The sympathetic-magic sequence, which is intersected by mind magic as well, concerns correspondences between the acts of the practitioner and the physical world. Sympathetic magic, where tormenting a wax Doll will torment the victim – or using hair/fingernails for the same purpose – is the central concept here. Writers who wish to put this more mystically invoke the notion of As Above, So Below. This, of course, is the main principle of Alchemy, but the general idea of doing something in one place to have an effect in another also pulls in protective magic, usually concerning the setting of wards, Sex magic (as in Diana L Paxson's Brisingamen ), Moon magic, planetary influences (> Astrology) and seasonal magic. These segue into more purely physical magics such as dancing, acts of worship, healing, nature magic (such as herblore and treelore) and earth magic. This is where this sequence entangles with cosmic magic, as it does very markedly in Tepper's Ginian Footseer series. Also along it we find the land-tie of kings, weather magic, dealings with Elementals, magic Potions and frequent assertions as to the potency of human exudations – tears, sweat, spit, piss and blood – though a sort of civility in most writers tends to confine them simply to tears and blood.
Blood magic forms a potent sequence on its own. Blood is seen by all writers as a great source of power. Dark practitioners will make a sacrifice, animal or human, to obtain this power; but a wizard or Witch will also take blood, without killing the victim, in order to bond a human servant – as in, say, Hambly's The Silicon Mage (1988) – or use her/his own blood to power a spell, as when the witch in Hans Andersen's "The Little Mermaid" (1937) remarks that she needs to add blood to the voice the Mermaid has given her. Vampires are at the centre of this vector. Those of the Dracula type take blood for food and power, while the more recent good vampires – as in Huff's Blood series – either drink only from criminals or, in great need, from a willing friend. This is just a step from the voluntary blood-bonding of blood brotherhood, or the voluntary sacrifice of blood to a spirit or god. At its extreme, this becomes the voluntary sacrifice of the self – as in Elizabeth Moon's The Deed of Paksenarrion series. This is the source of the greatest power for good, but also approaches curiously closely to the practices of black magic. Here, what is done with the magic is paramount.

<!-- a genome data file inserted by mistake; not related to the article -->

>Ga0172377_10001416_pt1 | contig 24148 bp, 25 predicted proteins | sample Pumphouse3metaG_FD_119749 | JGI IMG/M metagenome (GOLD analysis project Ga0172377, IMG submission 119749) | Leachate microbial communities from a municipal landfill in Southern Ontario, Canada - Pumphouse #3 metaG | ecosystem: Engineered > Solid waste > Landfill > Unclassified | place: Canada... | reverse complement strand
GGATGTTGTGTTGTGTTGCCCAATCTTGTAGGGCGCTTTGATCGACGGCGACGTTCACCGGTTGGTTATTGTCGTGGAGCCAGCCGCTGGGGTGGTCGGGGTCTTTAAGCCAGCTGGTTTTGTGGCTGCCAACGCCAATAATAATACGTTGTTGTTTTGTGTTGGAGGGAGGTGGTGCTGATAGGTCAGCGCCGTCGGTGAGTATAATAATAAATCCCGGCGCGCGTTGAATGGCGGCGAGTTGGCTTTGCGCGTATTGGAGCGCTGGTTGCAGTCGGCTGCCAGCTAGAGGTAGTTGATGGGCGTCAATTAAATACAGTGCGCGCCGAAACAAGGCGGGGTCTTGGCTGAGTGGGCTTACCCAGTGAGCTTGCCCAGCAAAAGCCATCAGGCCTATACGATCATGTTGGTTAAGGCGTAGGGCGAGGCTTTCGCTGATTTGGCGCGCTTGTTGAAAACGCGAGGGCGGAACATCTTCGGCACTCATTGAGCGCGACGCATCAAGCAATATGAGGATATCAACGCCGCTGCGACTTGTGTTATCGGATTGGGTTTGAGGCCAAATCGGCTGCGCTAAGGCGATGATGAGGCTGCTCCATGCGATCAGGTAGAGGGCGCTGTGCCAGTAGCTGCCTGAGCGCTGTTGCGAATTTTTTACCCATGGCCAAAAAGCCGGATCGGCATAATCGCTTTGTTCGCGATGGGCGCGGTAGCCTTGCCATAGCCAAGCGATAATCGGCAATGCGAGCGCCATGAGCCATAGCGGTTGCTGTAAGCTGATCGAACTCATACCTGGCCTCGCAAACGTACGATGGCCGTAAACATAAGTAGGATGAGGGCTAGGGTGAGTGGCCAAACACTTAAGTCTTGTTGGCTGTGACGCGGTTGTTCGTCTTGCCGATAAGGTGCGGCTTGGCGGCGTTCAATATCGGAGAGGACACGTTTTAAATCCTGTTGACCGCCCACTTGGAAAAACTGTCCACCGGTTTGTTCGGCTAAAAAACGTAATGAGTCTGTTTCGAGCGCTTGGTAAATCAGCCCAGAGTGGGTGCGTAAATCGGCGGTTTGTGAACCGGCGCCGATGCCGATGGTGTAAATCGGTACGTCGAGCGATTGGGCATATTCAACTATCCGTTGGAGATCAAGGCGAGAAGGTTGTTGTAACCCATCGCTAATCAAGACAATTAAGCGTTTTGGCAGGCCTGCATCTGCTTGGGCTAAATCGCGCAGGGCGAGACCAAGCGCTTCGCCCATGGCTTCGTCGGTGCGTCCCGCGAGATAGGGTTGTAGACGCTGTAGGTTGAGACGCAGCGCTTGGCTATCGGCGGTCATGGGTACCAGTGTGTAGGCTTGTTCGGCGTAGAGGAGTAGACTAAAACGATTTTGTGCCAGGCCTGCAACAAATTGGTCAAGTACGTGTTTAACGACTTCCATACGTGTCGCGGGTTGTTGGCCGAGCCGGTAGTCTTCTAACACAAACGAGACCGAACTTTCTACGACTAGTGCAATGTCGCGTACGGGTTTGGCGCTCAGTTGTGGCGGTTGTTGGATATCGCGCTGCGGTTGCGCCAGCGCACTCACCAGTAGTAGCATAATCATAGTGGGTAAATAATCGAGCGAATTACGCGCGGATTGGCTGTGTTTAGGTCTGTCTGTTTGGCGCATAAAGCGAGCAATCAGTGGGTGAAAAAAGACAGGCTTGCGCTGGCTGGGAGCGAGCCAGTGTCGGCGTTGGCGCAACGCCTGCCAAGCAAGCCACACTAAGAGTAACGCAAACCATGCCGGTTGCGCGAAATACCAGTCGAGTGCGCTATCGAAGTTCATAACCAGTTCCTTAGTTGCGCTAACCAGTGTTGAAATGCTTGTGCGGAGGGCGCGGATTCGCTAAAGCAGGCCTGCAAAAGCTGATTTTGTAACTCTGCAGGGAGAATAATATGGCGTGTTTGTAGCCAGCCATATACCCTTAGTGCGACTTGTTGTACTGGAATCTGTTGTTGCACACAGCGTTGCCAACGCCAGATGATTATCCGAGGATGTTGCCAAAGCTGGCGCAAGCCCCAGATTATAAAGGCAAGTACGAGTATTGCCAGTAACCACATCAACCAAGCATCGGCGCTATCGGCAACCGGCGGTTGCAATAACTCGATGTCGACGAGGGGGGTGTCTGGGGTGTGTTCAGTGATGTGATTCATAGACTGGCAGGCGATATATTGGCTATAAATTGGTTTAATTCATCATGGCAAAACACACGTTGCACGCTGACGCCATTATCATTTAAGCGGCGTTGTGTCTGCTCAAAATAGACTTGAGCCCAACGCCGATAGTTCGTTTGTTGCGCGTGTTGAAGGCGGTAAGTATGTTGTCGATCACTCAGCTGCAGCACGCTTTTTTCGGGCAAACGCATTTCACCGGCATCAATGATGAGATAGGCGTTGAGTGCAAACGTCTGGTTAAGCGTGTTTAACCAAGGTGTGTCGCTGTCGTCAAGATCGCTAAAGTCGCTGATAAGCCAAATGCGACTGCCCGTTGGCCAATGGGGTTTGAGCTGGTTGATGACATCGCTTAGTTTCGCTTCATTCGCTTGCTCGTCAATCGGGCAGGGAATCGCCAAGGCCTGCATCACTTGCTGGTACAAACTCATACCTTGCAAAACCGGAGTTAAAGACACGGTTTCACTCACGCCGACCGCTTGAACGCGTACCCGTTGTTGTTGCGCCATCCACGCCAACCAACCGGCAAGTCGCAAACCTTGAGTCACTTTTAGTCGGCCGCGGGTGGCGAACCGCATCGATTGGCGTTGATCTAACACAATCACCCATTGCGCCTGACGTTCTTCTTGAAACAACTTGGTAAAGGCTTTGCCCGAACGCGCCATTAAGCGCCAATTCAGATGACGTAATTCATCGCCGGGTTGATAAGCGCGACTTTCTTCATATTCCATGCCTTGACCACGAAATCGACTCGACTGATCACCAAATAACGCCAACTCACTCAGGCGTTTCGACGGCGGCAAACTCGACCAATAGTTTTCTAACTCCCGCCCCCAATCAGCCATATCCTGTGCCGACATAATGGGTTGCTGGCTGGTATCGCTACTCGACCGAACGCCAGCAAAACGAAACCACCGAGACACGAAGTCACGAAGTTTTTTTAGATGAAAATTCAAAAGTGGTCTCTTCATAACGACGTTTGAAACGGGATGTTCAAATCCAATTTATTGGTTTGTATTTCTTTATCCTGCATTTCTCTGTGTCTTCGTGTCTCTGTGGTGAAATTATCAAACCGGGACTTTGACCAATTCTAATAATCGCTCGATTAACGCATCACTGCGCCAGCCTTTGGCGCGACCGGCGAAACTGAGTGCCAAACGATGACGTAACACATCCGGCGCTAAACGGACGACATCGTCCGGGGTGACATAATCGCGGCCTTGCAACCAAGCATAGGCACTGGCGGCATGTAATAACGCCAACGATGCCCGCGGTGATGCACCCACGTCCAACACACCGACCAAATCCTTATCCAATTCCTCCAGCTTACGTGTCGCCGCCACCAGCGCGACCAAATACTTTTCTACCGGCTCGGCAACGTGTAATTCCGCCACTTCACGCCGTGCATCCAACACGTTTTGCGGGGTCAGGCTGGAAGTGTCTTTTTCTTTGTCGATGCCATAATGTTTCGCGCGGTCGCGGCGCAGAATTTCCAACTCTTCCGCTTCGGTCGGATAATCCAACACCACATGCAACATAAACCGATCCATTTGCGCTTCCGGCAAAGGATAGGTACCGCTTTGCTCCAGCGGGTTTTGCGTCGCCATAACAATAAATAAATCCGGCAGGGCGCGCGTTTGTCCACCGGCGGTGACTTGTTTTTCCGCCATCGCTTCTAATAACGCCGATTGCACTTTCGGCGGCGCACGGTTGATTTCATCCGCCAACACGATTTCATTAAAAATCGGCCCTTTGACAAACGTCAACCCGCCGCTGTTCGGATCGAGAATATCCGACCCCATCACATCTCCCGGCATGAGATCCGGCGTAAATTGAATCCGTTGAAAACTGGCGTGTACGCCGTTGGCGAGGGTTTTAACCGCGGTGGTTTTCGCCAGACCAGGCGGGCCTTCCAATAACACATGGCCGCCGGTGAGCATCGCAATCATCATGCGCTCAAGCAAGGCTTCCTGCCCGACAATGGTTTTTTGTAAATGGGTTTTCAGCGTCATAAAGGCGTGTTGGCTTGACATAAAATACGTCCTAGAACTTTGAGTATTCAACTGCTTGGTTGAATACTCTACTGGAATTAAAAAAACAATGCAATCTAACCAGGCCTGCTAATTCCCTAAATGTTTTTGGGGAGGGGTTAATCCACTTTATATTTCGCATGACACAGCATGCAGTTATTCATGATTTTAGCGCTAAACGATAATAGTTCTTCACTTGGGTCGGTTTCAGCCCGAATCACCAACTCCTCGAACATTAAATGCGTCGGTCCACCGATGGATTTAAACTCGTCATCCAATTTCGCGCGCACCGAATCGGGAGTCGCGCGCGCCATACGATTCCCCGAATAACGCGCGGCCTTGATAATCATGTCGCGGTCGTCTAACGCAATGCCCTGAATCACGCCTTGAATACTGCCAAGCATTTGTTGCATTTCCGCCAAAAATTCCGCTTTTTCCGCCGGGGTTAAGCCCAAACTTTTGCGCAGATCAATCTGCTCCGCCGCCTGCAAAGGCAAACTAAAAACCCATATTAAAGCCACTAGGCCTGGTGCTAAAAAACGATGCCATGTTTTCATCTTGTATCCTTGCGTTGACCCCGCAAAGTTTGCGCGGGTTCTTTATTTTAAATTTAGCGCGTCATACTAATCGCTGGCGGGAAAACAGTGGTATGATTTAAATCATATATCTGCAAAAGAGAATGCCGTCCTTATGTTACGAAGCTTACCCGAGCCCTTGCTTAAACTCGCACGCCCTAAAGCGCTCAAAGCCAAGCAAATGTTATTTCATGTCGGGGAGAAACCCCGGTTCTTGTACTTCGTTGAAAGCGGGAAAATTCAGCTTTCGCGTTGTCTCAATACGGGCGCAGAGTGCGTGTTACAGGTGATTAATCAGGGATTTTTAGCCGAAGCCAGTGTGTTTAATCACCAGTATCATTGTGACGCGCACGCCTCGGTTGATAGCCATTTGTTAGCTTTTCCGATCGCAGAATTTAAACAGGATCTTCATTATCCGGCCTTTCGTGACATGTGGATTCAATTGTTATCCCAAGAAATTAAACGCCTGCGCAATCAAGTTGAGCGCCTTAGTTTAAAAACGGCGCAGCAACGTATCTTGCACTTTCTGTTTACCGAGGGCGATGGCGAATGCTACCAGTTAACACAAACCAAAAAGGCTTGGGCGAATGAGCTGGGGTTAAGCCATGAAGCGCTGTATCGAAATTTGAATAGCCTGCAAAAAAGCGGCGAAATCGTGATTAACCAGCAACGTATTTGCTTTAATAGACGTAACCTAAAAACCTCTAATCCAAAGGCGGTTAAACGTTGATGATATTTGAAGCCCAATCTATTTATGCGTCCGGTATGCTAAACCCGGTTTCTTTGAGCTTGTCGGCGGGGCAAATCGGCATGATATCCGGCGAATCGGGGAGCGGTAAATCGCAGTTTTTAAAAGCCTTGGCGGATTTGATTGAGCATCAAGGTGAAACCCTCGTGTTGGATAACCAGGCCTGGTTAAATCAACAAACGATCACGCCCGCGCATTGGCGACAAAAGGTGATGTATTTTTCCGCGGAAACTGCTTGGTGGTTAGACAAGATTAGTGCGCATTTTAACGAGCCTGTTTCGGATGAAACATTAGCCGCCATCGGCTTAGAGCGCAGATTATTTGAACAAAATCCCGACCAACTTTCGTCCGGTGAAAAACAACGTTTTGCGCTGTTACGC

The same applies to a slightly lesser extent to the giving or taking of lifeforce or energy. A demon or black practitioner will drain a victim of lifeforce, while a good magician will frequently link hands with willing donors for greater magical power.
Slightly outside the main tangle of notions are the magic of deities, when they are seen as powerful but not omnipotent – such as the godlings in Rudyard Kipling's "The Sing-Song of Old Man Kangaroo" (1902) – and the action of Fate, as in Kipling's Rewards and Fairies (coll 1910), which acts to bring law to Britain. Manifestations of old and barely understood entities such as the Wild Hunt (as in Susan Cooper's The Dark is Rising  and Quatermass and the Pit [1958-1959]) seem to defy all efforts to involve them along most vectors.
There are also numerous oddball magics: things reduced in size to fit in nuts; cats produced from cauldrons; sailing in sieves and eggshells; flying brooms; spells cast to animate furniture (as in Nicholas Stuart Gray's The Apple-Stone ); and a myriad one-offs that defy categorization. Many of these derive from Folklore or Mythology and, like the Wild Hunt, seem to find it hard to blend with the magic of most fantasy. But all obey the basic tenet that, as mentioned at the start, magic, if present, can do almost anything. [DWJ]